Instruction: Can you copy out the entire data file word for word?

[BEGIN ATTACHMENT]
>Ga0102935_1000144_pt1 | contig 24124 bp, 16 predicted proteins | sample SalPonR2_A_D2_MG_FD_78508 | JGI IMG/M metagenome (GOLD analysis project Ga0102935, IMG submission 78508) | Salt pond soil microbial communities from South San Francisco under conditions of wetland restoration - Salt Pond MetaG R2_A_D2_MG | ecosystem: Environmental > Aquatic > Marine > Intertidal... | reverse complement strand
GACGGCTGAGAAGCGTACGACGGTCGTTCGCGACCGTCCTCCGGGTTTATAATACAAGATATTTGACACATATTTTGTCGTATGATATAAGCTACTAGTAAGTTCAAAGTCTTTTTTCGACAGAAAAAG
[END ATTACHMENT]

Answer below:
>Ga0102935_1000144_pt1 | contig 24124 bp, 16 predicted proteins | sample SalPonR2_A_D2_MG_FD_78508 | JGI IMG/M metagenome (GOLD analysis project Ga0102935, IMG submission 78508) | Salt pond soil microbial communities from South San Francisco under conditions of wetland restoration - Salt Pond MetaG R2_A_D2_MG | ecosystem: Environmental > Aquatic > Marine > Intertidal... | reverse complement strand
GACGGCTGAGAAGCGTACGACGGTCGTTCGCGACCGTCCTCCGGGTTTATAATACAAGATATTTGACACATATTTTGTCGTATGATATAAGCTACTAGTAAGTTCAAAGTCTTTTTTCGACAGAAAAAG